Design Toolkit for Revenue Cycle Management

How to make 20 years of internal-facing apps cohesive

Ui/UX Design
Project Lead




HCA had recently spun off its shared services department into its own company, which came with the technical baggage of 58 different Internal Revenue Cycle Management apps that had beed developed across 13 regional service centers. None of them had design help or were homogenous – they were created out of necessity by the developers & business analysts over a span of 20+ years.

For the first time, tools were starting to be used across multiple service centers. Parallon needed help developing a shared visual language and more standard interaction patterns… they just didn’t know quite how to articulate their needs.


Initially, the team was asking for standard brand colors and fonts to aid in development. Talking more with the service center leads, I realized that what the different teams were asking for was bigger than that. They were asking for a library of common components to draw from, so that the team didn’t have to write front-end code every project.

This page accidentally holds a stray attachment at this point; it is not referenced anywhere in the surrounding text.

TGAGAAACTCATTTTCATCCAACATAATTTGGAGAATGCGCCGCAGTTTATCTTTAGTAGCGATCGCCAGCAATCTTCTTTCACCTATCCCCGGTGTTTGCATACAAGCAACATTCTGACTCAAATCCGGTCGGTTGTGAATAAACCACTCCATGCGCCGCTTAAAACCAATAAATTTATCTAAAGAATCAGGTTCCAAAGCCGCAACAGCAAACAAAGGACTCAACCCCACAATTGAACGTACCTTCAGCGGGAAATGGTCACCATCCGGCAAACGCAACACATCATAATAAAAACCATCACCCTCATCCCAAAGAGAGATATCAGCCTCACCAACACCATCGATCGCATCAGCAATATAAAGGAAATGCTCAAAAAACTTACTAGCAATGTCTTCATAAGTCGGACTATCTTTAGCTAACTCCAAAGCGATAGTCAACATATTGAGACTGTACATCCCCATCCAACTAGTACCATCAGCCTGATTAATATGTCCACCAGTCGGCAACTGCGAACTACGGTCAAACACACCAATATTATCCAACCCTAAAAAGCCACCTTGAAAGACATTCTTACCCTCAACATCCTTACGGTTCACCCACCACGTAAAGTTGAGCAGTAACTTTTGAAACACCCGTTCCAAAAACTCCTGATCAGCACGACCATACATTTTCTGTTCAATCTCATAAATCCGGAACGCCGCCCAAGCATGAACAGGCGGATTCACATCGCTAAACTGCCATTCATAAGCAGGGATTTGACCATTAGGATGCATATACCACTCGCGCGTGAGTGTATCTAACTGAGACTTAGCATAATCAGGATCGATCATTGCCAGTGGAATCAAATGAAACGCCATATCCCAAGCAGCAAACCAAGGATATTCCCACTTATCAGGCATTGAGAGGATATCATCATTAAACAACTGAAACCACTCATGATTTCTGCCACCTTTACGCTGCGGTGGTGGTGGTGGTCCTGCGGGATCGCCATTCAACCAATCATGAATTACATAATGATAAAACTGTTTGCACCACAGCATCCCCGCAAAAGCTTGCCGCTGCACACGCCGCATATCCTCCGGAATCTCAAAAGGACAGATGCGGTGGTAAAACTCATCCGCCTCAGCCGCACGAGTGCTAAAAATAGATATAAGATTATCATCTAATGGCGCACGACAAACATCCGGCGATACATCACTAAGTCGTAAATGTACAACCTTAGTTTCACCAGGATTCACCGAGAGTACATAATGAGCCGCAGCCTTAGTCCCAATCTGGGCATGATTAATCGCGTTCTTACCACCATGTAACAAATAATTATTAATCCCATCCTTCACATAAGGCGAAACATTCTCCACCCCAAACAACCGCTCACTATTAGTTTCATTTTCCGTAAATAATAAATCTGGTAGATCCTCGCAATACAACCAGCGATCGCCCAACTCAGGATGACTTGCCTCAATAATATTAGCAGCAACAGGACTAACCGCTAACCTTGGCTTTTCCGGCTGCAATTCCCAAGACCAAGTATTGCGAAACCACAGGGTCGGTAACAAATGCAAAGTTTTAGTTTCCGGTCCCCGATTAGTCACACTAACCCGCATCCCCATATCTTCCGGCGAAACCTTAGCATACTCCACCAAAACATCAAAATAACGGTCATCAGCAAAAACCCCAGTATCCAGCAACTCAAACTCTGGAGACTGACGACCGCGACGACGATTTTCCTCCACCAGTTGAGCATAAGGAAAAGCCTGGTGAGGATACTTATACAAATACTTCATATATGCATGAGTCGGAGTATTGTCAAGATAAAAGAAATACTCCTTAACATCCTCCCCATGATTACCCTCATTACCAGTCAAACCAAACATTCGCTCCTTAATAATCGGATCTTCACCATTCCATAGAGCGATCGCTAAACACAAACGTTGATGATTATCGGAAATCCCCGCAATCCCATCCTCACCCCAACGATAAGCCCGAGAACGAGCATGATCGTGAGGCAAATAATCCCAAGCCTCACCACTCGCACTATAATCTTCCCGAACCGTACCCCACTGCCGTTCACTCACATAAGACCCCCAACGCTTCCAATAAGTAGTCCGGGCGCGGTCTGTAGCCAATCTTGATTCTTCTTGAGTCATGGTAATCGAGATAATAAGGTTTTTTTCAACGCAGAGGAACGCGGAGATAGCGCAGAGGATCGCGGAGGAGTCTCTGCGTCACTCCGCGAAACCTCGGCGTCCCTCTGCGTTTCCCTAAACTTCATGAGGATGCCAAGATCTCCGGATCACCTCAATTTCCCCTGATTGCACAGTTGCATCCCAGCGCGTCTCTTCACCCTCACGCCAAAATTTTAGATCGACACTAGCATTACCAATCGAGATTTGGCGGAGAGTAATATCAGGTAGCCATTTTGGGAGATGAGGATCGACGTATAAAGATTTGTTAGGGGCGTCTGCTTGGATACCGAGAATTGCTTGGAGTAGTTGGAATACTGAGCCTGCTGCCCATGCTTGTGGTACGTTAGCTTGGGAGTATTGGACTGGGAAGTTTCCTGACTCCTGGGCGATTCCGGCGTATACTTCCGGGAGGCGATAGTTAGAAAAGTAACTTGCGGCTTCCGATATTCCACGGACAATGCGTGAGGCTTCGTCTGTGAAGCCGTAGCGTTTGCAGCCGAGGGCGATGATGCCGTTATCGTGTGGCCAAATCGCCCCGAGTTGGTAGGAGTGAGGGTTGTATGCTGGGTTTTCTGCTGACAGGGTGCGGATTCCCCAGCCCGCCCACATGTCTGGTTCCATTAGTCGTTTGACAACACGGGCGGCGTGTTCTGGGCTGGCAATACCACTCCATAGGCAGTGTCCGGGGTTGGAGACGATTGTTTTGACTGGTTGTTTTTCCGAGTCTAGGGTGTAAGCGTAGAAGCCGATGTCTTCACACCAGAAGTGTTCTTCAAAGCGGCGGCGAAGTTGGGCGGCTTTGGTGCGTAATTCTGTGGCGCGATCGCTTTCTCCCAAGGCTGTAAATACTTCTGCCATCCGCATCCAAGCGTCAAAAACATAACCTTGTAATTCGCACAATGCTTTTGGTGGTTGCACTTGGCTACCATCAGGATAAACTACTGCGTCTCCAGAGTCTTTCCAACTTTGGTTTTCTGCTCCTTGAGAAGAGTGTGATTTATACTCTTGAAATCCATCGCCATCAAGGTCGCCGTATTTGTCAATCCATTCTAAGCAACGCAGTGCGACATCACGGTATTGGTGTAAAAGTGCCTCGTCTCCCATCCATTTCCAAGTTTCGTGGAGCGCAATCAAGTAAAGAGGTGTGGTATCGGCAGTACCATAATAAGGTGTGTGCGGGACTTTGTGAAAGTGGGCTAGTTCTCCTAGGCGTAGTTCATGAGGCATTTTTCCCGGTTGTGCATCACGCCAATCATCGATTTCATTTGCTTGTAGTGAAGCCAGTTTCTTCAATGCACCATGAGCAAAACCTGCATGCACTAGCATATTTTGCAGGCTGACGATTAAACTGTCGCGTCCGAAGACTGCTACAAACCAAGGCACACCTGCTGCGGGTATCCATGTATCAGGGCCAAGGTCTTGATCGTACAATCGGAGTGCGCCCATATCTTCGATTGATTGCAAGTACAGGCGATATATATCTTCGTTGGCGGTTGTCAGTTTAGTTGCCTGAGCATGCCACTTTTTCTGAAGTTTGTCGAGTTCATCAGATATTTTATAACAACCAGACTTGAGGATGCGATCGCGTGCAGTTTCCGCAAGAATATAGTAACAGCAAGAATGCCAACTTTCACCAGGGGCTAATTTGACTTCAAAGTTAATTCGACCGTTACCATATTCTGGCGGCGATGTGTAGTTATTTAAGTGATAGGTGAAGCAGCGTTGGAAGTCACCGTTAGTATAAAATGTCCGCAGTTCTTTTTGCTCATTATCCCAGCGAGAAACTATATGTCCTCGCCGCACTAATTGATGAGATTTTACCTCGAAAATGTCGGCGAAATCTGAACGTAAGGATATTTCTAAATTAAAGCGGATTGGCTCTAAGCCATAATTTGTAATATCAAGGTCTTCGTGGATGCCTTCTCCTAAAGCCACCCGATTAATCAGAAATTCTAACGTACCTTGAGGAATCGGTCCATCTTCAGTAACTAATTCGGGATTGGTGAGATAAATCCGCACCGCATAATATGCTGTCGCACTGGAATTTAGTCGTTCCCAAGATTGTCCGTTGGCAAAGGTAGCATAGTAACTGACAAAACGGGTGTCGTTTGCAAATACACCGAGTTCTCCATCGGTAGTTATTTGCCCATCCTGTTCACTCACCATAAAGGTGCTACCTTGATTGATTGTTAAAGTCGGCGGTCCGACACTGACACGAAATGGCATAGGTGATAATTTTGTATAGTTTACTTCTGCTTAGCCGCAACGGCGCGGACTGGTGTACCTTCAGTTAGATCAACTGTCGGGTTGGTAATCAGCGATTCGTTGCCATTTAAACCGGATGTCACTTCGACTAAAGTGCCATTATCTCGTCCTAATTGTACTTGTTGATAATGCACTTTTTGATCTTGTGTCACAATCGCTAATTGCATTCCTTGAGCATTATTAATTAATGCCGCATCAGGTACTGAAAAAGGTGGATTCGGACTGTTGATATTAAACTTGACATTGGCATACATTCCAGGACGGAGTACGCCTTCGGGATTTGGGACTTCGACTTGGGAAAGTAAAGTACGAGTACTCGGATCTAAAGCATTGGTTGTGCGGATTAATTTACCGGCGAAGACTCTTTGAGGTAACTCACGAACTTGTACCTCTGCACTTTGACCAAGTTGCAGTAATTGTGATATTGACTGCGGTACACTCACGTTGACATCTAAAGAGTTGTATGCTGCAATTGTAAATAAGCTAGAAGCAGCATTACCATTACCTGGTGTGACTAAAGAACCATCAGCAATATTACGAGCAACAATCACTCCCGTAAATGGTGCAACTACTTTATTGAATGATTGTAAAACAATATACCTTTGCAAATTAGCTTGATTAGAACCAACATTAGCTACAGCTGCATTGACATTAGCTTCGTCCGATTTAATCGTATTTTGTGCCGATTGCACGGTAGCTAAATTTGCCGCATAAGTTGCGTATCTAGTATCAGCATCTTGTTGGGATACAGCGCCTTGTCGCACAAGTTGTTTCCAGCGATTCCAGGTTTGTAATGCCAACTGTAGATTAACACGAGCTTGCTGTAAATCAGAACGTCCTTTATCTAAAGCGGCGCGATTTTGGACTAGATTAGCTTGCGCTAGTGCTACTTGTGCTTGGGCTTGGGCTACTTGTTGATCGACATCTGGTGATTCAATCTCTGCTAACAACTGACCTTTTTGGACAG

Together with a business analyst, we ran an initial audit of the interaction patterns across all 50+ tools and found that several were doing the same things, just in slightly different ways or using different nomenclature. Presenting these findings to leadership, we identified a core of apps that would be the standard-bearers for their specific functions.


I put together a kitchen-sink kit on the main dev server that anyone could start a project from.

As the only designer for 40+ developers, providing a dev-focused resource met the team where they were at. Being able to pull the kit directly into Visual Studio meant that they could copy / paste menus, buttons, headings, and page skeletons pre-styled to meet their needs.

Part of the standardization was creating logos for all of the shared applications that stayed true to the spirit of any ‘original’ logos that the teams were both familiar and proud of.


With a standard set of components in place, internal apps were able to be designed in 30% less time – almost wholly attributed to having standards and not needing to hand-roll CSS every project..

A big bonus of standardization is that we were able to retire 11 apps due to redundancy. Everyone was happy for less tech to maintain and we threw a party the day we got to delete all of the bugs related to those apps from the backlog!

Most importantly, the standardized patterns made the apps easier to learn for a broad audience of service center workers that used these apps 40 hours a week – in some cases (as measured by accounts worked per hour) productivity increased by 50%!